By Cheryl Steinberg
I know a lot of people who are into the vaping scene and therefore, I know a lot of people aren’t going to be happy to hear that e-cigarettes and vapes are not without health risk.
Touted as a ‘healthy alternative’ to traditional combustible cigarettes, electronic vaporizers caught on like wildfire. But, it’s too soon to say just how much better – if at all – vapes are when compared to their old-school smokable version.
A new risk assessment report from the Norwegian Institute of Public Health says that there are health risks associated with vapes, and not just for those who partake in vaping; bystanders – much like those who inhale secondhand cigarette smoke – may be at risk from secondhand vape smoke.
Now, just to be clear, what we’re talking about in this article are the vapes and e-cigs that contain nicotine, like cigarettes. The report has only considered e-cigarettes with nicotine since there has been very little research about nicotine-free e-cigs. But the report was clear in its conclusions that e-cigarettes are not without health risks for people who vape or for bystanders.
Vapers: You Might Be Fooling Yourselves
Because vapes and e-cigarettes deliver the same amount of nicotine to users as cigarettes do to smokers, it’s safe to say that the same harmful effects from nicotine can be expected in people who vape.
Furthermore, the vapor from e-cigs and vaporizers contains so much nicotine that people who are nearby can also inhale the same amount as with secondhand tobacco smoke. This can be a trigger for addiction to nicotine.
As far as we know, however, e-cigs are less harmful than traditional cigarettes, with regards to cancer but the health risks of long-term use of vapes and e-cigs use are unknown.
“In Norway, it is mainly smokers and former smokers who use e-cigarettes. The question is if this will still be the case if e-cigarettes become more accessible. It is important to avoid e-cigarettes becoming a trend among adolescents and young adults, or to introduce non-smokers to nicotine addiction and tobacco use,” says Dr. Camilla Stoltenberg, Director-General at the Norwegian Institute of Public Health (NIPH).
Caveats of the Research
- Admittedly, e-cigs and vapes simply have not been around long enough in order for researchers to really get a good idea on the potential risks and the extent to which these risks can go.
- The NIPH’s risk assessment is mainly based on evaluation of the individual components of e-cigarettes. There is a wide range of e-cigarette types, with varying content of nicotine and other ingredients.
- Differing types and usage patterns will influence potential health damage. If e-cigarettes are allowed to be sold in Norway, their use and possible adverse effects should be monitored by research.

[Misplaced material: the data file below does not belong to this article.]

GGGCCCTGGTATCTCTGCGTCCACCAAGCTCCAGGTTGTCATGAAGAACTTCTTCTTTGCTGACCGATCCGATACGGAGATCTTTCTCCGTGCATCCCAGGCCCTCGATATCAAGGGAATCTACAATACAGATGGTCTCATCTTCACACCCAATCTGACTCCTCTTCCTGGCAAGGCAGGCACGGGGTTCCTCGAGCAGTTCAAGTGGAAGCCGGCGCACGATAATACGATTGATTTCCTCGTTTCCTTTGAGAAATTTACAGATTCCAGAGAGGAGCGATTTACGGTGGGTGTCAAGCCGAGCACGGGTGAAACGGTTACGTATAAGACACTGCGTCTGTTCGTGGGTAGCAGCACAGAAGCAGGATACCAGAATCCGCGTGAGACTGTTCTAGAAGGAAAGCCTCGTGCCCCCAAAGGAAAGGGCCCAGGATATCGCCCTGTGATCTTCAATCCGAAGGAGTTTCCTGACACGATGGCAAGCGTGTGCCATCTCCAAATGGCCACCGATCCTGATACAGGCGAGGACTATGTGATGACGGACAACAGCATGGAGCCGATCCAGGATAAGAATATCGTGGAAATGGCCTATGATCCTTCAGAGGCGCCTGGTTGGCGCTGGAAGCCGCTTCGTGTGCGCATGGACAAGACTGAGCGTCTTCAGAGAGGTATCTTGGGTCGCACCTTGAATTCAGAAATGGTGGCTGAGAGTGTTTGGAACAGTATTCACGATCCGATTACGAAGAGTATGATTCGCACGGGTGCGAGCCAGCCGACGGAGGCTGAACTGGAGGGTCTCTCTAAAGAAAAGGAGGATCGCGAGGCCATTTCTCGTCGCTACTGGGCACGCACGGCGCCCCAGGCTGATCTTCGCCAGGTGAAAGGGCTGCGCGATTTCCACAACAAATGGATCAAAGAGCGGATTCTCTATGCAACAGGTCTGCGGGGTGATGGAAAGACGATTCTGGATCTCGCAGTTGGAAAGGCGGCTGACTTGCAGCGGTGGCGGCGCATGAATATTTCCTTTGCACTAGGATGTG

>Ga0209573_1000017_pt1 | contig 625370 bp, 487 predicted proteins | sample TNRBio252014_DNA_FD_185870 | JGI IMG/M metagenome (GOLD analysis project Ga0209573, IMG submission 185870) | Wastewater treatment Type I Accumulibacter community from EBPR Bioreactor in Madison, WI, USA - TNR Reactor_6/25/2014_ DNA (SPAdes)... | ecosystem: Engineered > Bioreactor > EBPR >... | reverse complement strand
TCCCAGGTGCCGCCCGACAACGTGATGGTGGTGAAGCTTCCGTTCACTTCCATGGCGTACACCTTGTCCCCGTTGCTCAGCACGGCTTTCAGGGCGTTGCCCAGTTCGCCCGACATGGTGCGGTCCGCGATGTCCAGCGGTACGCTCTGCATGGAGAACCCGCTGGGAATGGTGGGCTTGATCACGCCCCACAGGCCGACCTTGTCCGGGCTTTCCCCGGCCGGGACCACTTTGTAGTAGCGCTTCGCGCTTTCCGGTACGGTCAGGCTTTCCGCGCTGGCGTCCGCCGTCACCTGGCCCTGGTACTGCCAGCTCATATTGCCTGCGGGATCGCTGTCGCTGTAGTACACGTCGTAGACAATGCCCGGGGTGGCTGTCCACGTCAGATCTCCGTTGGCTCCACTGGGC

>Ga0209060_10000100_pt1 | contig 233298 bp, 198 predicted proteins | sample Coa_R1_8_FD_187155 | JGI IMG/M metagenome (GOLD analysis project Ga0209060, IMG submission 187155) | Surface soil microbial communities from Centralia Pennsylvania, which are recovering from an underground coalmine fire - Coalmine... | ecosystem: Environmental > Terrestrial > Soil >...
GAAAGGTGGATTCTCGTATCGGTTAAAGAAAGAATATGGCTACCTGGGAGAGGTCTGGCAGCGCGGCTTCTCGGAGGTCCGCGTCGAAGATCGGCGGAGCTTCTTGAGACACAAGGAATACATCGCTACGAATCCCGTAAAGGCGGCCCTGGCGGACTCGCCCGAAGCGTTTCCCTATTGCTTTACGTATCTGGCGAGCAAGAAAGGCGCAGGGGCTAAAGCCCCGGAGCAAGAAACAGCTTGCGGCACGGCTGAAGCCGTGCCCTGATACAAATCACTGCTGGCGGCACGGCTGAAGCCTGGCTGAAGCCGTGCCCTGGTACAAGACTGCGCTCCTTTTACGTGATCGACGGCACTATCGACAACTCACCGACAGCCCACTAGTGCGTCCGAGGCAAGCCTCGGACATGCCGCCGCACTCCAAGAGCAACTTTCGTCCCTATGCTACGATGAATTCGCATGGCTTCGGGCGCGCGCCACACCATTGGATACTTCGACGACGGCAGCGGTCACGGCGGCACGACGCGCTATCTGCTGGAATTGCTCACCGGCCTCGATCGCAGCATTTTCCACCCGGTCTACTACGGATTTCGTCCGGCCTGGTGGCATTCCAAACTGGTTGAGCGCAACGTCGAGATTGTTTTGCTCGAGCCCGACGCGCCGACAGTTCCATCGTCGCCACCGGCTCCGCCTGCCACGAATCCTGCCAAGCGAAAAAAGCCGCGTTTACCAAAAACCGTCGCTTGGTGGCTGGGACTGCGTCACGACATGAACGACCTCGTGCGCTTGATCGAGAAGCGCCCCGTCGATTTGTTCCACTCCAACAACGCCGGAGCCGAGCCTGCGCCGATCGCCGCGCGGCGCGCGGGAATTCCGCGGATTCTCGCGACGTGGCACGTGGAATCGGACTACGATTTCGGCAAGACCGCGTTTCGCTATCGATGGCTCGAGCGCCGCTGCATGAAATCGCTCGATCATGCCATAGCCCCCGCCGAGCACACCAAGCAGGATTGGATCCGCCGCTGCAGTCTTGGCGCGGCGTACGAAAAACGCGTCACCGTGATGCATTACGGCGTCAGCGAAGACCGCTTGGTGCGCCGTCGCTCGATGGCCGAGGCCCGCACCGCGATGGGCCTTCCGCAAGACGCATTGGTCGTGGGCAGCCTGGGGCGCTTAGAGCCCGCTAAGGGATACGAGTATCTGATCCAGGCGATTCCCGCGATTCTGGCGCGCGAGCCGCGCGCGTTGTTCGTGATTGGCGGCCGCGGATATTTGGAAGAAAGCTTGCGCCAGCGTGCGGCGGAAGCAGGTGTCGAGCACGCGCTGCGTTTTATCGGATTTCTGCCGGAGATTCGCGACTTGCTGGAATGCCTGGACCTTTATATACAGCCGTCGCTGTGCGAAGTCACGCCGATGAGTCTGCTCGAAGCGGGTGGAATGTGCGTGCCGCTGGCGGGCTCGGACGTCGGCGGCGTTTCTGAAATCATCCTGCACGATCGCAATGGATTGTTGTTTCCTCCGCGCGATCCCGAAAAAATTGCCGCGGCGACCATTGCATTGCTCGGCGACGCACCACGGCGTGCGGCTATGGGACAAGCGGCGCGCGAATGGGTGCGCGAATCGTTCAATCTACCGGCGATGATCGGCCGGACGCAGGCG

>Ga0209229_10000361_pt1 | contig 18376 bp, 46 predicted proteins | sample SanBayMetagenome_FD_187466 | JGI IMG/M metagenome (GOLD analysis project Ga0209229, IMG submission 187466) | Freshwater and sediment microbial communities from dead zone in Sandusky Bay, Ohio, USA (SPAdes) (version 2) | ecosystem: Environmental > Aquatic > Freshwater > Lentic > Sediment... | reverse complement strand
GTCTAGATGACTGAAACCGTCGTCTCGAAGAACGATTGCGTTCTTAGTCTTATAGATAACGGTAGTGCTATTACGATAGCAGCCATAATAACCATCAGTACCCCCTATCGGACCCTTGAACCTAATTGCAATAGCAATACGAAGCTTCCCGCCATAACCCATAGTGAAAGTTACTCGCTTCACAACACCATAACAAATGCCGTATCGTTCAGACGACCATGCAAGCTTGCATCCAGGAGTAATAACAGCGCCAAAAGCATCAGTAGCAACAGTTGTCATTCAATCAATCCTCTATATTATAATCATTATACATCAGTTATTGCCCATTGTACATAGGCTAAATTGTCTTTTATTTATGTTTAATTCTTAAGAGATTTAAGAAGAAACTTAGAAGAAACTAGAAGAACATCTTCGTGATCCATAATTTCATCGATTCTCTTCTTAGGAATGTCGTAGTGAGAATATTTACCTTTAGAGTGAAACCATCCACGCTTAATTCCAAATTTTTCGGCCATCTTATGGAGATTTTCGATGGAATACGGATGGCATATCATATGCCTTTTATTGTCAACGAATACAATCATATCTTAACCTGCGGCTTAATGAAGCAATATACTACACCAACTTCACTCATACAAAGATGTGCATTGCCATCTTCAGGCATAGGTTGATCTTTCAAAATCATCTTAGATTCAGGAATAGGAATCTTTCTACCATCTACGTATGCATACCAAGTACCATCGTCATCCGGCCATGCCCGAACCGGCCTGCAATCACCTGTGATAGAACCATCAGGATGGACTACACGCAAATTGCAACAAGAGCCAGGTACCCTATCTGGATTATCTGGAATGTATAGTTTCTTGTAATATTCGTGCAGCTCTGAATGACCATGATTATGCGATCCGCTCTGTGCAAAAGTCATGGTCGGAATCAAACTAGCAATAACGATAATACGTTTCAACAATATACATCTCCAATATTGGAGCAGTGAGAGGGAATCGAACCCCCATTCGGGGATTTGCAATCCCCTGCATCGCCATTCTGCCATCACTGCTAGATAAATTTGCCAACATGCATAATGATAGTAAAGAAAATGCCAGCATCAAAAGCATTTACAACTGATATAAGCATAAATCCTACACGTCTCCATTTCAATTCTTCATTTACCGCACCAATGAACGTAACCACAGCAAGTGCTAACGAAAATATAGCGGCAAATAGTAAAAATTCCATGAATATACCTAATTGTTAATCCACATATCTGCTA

Banning Vaping in Public
In Portland, Maine’s largest city, they’re not taking this sort of news lightly. Currently, the city is considering imposing a ban on the use of e-cigarettes and vapes in public spaces.
The Portland City Council will hold a meeting next week in order to discuss and make its consideration of whether to place e-cigarettes and other devices that allow the user to inhale vapors on its list of tobacco products that are banned in public areas.
Last month, the city’s Public Safety, Health and Human Services Committee unanimously supported the ban.
There have been some recent stories discussing the concern of the unknown risks of vape smoke and, perhaps as a safeguard to those who choose not to vape – just like with traditional smokers and non-smokers – towns and cities have begun to consider bans on public vaping.
In fact, dozens of places have established restrictions on e-cigarettes and vaping in public and The World Health Organization issued a report calling for restrictions on the indoor use of e-cigs and vapes.
Electronic cigarettes and vapes can be a pathway to breaking the chains of your nicotine addiction. However, there’s still some debate whether they serve more as a tool for those who are already addicted to cigarettes or as products that could undermine efforts to discourage tobacco use. If you abuse other substances, we can help you overcome the cycle of addiction and get on the road to recovery. Please call toll-free 1-800-951-6135.
(This content is being used for illustrative purposes only; any person depicted in the content is a model)
Author: Justin Mckibben
Quitting smoking is now cool, or maybe it already was and you didn’t know… either way some people will go out of their way to let you know they quit cigarettes prior to it even being a thing. They may be wearing a thrift store fedora, colorfully patterned suspenders, or a beard of epic proportions… but that’s neither here nor there.
While anti-smoking has come a long way as far as getting tobacco put on new restrictions in (or being completely taken out of) several forms of media for advertising, it seemed for a while that the battle was changing hands to those fighting for the right to vape.
Now one campaign has been deliberately aimed at those who are just too cool to smoke anymore; Hipsters. And yes, your nifty vintage corn-cob pipe counts! So park your fixed-geared bikes and put on your Buddy Holly glasses (even though you read just fine without them) because this is for YOU, guy so cool you don’t even want to be the cool guy!
The ‘Commune’ Campaign
In the past few years this emergent trend has formed as the federal government has spent millions of dollars on an anti-smoking campaign that has apparently been designed to hone in on the indie-art-loving, abstract-instrument-playing, different-than-anyone-being hipster! The project defines the ever so alpha-trendy “hipster” as young adults who are: